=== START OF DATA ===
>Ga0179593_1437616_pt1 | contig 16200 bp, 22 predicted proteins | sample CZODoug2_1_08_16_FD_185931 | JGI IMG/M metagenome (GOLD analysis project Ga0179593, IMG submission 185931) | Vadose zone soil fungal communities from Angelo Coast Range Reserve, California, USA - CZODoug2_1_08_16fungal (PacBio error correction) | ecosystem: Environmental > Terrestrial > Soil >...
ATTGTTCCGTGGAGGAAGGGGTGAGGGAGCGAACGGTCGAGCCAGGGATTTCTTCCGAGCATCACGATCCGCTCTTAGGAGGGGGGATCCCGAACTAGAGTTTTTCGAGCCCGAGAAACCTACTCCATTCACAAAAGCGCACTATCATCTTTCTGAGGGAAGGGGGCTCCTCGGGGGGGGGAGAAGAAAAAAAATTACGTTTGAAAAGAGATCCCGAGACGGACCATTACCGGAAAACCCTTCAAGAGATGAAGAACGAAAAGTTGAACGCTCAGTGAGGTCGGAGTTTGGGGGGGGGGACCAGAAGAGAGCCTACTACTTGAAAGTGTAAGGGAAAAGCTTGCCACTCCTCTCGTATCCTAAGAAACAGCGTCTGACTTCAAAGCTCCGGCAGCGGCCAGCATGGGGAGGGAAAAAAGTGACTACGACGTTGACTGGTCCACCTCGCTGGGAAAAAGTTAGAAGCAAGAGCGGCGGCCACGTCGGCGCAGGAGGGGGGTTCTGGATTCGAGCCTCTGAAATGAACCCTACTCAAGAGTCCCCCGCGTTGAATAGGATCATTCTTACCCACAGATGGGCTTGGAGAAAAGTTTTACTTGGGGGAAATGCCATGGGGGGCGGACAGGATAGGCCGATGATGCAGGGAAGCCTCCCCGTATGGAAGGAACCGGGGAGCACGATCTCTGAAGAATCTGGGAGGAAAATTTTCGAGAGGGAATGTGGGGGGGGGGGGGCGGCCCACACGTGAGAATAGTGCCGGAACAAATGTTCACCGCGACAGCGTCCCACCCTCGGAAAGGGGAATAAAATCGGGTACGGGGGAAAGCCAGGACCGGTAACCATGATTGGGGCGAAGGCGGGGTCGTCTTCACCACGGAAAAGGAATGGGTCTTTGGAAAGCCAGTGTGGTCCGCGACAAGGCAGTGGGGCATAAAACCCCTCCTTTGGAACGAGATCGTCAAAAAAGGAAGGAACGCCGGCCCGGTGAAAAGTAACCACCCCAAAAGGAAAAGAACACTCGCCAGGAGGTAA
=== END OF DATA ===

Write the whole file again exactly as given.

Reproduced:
>Ga0179593_1437616_pt1 | contig 16200 bp, 22 predicted proteins | sample CZODoug2_1_08_16_FD_185931 | JGI IMG/M metagenome (GOLD analysis project Ga0179593, IMG submission 185931) | Vadose zone soil fungal communities from Angelo Coast Range Reserve, California, USA - CZODoug2_1_08_16fungal (PacBio error correction) | ecosystem: Environmental > Terrestrial > Soil >...
ATTGTTCCGTGGAGGAAGGGGTGAGGGAGCGAACGGTCGAGCCAGGGATTTCTTCCGAGCATCACGATCCGCTCTTAGGAGGGGGGATCCCGAACTAGAGTTTTTCGAGCCCGAGAAACCTACTCCATTCACAAAAGCGCACTATCATCTTTCTGAGGGAAGGGGGCTCCTCGGGGGGGGGAGAAGAAAAAAAATTACGTTTGAAAAGAGATCCCGAGACGGACCATTACCGGAAAACCCTTCAAGAGATGAAGAACGAAAAGTTGAACGCTCAGTGAGGTCGGAGTTTGGGGGGGGGGACCAGAAGAGAGCCTACTACTTGAAAGTGTAAGGGAAAAGCTTGCCACTCCTCTCGTATCCTAAGAAACAGCGTCTGACTTCAAAGCTCCGGCAGCGGCCAGCATGGGGAGGGAAAAAAGTGACTACGACGTTGACTGGTCCACCTCGCTGGGAAAAAGTTAGAAGCAAGAGCGGCGGCCACGTCGGCGCAGGAGGGGGGTTCTGGATTCGAGCCTCTGAAATGAACCCTACTCAAGAGTCCCCCGCGTTGAATAGGATCATTCTTACCCACAGATGGGCTTGGAGAAAAGTTTTACTTGGGGGAAATGCCATGGGGGGCGGACAGGATAGGCCGATGATGCAGGGAAGCCTCCCCGTATGGAAGGAACCGGGGAGCACGATCTCTGAAGAATCTGGGAGGAAAATTTTCGAGAGGGAATGTGGGGGGGGGGGGGCGGCCCACACGTGAGAATAGTGCCGGAACAAATGTTCACCGCGACAGCGTCCCACCCTCGGAAAGGGGAATAAAATCGGGTACGGGGGAAAGCCAGGACCGGTAACCATGATTGGGGCGAAGGCGGGGTCGTCTTCACCACGGAAAAGGAATGGGTCTTTGGAAAGCCAGTGTGGTCCGCGACAAGGCAGTGGGGCATAAAACCCCTCCTTTGGAACGAGATCGTCAAAAAAGGAAGGAACGCCGGCCCGGTGAAAAGTAACCACCCCAAAAGGAAAAGAACACTCGCCAGGAGGTAA